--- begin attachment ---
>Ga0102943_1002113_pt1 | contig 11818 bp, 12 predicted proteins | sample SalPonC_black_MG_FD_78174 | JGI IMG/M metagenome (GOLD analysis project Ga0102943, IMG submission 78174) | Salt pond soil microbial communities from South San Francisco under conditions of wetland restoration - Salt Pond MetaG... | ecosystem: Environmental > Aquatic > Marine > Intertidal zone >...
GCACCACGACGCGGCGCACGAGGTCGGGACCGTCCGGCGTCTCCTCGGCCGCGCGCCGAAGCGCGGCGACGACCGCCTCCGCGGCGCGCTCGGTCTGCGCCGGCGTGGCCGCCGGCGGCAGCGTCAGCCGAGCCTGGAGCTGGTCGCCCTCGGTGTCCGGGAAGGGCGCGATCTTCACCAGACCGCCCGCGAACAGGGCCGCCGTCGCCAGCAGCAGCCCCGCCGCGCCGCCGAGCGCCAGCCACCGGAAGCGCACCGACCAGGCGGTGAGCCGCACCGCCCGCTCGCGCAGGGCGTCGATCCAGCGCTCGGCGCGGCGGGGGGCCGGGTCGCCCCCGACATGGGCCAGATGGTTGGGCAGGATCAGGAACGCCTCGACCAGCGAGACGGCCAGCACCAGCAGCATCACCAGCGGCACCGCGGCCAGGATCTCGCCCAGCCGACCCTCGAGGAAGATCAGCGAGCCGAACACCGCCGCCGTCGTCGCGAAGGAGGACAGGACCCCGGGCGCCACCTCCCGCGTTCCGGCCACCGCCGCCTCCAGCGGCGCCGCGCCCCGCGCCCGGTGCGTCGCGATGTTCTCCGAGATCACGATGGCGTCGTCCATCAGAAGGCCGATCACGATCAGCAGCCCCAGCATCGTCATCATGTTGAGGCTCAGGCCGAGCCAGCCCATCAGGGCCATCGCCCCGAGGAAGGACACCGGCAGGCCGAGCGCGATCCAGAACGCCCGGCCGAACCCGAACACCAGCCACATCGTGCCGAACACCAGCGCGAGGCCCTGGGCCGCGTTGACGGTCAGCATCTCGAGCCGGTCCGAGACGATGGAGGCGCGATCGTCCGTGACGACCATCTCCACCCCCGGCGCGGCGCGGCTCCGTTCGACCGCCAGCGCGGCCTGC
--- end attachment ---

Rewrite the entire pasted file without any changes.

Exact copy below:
>Ga0102943_1002113_pt1 | contig 11818 bp, 12 predicted proteins | sample SalPonC_black_MG_FD_78174 | JGI IMG/M metagenome (GOLD analysis project Ga0102943, IMG submission 78174) | Salt pond soil microbial communities from South San Francisco under conditions of wetland restoration - Salt Pond MetaG... | ecosystem: Environmental > Aquatic > Marine > Intertidal zone >...
GCACCACGACGCGGCGCACGAGGTCGGGACCGTCCGGCGTCTCCTCGGCCGCGCGCCGAAGCGCGGCGACGACCGCCTCCGCGGCGCGCTCGGTCTGCGCCGGCGTGGCCGCCGGCGGCAGCGTCAGCCGAGCCTGGAGCTGGTCGCCCTCGGTGTCCGGGAAGGGCGCGATCTTCACCAGACCGCCCGCGAACAGGGCCGCCGTCGCCAGCAGCAGCCCCGCCGCGCCGCCGAGCGCCAGCCACCGGAAGCGCACCGACCAGGCGGTGAGCCGCACCGCCCGCTCGCGCAGGGCGTCGATCCAGCGCTCGGCGCGGCGGGGGGCCGGGTCGCCCCCGACATGGGCCAGATGGTTGGGCAGGATCAGGAACGCCTCGACCAGCGAGACGGCCAGCACCAGCAGCATCACCAGCGGCACCGCGGCCAGGATCTCGCCCAGCCGACCCTCGAGGAAGATCAGCGAGCCGAACACCGCCGCCGTCGTCGCGAAGGAGGACAGGACCCCGGGCGCCACCTCCCGCGTTCCGGCCACCGCCGCCTCCAGCGGCGCCGCGCCCCGCGCCCGGTGCGTCGCGATGTTCTCCGAGATCACGATGGCGTCGTCCATCAGAAGGCCGATCACGATCAGCAGCCCCAGCATCGTCATCATGTTGAGGCTCAGGCCGAGCCAGCCCATCAGGGCCATCGCCCCGAGGAAGGACACCGGCAGGCCGAGCGCGATCCAGAACGCCCGGCCGAACCCGAACACCAGCCACATCGTGCCGAACACCAGCGCGAGGCCCTGGGCCGCGTTGACGGTCAGCATCTCGAGCCGGTCCGAGACGATGGAGGCGCGATCGTCCGTGACGACCATCTCCACCCCCGGCGCGGCGCGGCTCCGTTCGACCGCCAGCGCGGCCTGC